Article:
Greer Stadium redevelopment is about protecting neighbors' future
The Tennessean – Colby Sledge, Sept.8, 2017
When the Sounds announced four years ago they were moving from Greer Stadium to what would become First Tennessee Park, the conversation began: What’s next?
Lots of ideas followed: A soccer stadium. A rodeo arena. A park. A tennis complex. Baseball fields. A grocery store. Housing. Retail stores. Greenways. A children’s museum.
These ideas have come up in conversations I’ve had over the last four years, including the last two years as Metro Council member for District 17, where Greer Stadium sits.
The community-and city-wide conversations about this property have been robust, spirited and ongoing. Whether I’m stopping in a local business or listening in the Metro Courthouse, I’m always hearing about Greer, Fort Negley, Cloud Hill, and the future of the site.
But the hardest conversations I have in the district have nothing to do with the site.
They’re the text messages I get from neighbors saying they finally found a house they could afford, 15 miles away from their current rental. They’ll be leaving the neighborhood they love, because they can’t afford to buy here.
They’re the meetings I attend where people say, “I just want to live in peace with my family,” as they detail the ongoing crime at their apartment complex, where an out-of-state landlord let the housing fall apart while profiting off federal tax credits.
They’re the one-on-one conversations I have with artists who speak with relief when they finally find a studio space after losing their old one, and yet they wonder how long this new one will last.
So, when I look at Greer Stadium now, with punched out windows, eight-foot-tall weeds and graffiti all over the outfield wall, I can’t help but think, “What am I going to do about it?”
The Cloud Hill proposal chosen for the site does something about these issues. It creates a large, multi-use park. It builds housing for a family of four making $30,000 a year.
It creates city-owned manufacturing space for artists, makers and entrepreneurs to support themselves and grow jobs. It provides opportunities to bring in basic services lacking in our area. And it costs taxpayers nothing.
And while I share the desire to conduct a thorough archaeological study to ensure we properly honor, recognize and detail the history of Fort Negley, that work will be done in vain if nobody shows up.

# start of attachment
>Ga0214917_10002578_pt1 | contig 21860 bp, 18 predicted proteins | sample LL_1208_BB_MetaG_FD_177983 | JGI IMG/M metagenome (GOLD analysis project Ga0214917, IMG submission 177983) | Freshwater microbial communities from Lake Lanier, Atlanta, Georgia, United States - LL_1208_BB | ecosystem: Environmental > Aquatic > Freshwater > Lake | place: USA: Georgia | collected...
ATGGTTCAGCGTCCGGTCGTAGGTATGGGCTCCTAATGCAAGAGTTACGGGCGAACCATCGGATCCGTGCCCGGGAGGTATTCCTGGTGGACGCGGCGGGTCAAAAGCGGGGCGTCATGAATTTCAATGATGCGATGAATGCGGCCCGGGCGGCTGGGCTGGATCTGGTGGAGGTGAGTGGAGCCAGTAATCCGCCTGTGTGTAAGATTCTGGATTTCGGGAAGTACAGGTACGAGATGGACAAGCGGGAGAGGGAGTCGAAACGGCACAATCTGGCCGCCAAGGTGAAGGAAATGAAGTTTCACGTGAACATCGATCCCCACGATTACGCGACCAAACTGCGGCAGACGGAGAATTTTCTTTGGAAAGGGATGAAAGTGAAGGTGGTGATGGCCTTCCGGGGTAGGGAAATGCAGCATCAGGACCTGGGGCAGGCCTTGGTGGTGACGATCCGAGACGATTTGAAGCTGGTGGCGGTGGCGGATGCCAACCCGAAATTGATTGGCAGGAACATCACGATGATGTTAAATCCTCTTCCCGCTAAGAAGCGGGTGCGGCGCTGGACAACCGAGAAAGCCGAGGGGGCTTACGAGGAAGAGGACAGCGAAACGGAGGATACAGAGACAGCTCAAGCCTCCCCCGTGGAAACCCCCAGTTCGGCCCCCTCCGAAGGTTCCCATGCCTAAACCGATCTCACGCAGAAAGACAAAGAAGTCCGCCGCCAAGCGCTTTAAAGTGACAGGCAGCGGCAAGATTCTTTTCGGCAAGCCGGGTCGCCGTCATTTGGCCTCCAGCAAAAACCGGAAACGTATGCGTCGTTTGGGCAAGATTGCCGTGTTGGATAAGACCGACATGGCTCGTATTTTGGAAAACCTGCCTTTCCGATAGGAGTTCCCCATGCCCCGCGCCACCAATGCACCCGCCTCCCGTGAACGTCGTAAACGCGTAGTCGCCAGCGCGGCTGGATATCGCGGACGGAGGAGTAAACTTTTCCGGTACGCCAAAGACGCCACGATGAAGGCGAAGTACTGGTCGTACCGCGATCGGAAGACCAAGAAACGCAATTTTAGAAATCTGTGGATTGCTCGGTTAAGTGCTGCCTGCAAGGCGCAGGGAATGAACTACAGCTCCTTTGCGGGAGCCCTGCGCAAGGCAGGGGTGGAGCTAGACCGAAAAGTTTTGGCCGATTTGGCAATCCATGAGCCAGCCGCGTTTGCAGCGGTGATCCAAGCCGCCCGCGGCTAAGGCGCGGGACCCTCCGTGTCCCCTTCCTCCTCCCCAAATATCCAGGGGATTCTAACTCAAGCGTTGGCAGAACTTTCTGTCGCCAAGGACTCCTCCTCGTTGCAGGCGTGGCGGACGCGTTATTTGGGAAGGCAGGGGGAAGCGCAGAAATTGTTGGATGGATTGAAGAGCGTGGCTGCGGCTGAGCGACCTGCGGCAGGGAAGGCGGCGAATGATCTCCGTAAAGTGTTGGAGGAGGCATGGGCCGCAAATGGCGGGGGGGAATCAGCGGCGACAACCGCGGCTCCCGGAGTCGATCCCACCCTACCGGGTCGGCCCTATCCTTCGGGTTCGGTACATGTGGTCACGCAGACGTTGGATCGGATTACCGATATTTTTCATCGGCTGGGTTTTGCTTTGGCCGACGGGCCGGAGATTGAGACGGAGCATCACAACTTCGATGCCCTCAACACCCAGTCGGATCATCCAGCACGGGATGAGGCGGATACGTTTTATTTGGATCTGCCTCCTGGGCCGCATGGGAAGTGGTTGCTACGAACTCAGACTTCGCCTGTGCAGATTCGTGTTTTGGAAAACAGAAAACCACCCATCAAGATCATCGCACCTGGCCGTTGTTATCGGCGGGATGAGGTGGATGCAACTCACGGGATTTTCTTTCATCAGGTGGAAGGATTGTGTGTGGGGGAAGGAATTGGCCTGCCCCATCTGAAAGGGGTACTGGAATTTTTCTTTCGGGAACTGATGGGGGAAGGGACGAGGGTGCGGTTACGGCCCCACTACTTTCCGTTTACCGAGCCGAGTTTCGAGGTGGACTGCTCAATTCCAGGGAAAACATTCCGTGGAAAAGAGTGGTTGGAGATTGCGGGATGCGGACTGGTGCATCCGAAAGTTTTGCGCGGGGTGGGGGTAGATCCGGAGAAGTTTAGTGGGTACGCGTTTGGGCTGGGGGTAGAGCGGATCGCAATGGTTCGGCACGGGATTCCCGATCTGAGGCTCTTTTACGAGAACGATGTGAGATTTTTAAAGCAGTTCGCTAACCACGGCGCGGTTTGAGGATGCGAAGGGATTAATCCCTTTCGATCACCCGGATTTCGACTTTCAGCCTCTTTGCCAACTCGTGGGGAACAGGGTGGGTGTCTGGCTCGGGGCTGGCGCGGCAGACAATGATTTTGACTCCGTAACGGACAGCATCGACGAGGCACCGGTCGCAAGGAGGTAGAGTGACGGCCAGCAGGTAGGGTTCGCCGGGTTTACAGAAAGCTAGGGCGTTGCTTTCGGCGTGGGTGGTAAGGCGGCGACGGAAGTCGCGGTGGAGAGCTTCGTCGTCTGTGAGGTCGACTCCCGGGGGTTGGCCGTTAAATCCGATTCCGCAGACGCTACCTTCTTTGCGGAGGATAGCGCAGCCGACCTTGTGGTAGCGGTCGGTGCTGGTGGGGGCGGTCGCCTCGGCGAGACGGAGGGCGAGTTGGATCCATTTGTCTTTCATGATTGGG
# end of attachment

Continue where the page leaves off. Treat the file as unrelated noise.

About 12,000 people came to Fort Negley last year, representing less than 2 percent of Nashville’s population. If the city makes another dawn-to-dusk pasture out of the Greer Stadium site, then all we will have created is an expensive monument to our own guilt.
Meanwhile, Nashvillians will continue to suffer.
I admit my own blind spots in discussing the future of Greer Stadium, namely, coming to black city leaders asking for approval, instead of working alongside each other in guidance and active participation.
That is a mistake I committed out of ignorance, and I intend for it to be the last time I do so. Given the site’s history as a contraband camp for black laborers, many of whom were impressed into Union Army work against their will, black Nashvillians should have a leadership role in building and benefiting from Cloud Hill.
I’m going to listen better and take more guidance from community leaders who can help me better serve the district.
But honoring the past shouldn’t come at the expense of my constituents’ futures. I believe that a major part of our duties as Metro Council members is to help make Nashville more livable for all people, no matter who they are, where they come from or how they got here.
Cloud Hill could be a way to make Nashville more livable for many of our neighbors, who are finding our city harder to live in every day. The question remains: What are we going to do about it?
Colby Sledge is the Metro Council member for District 17.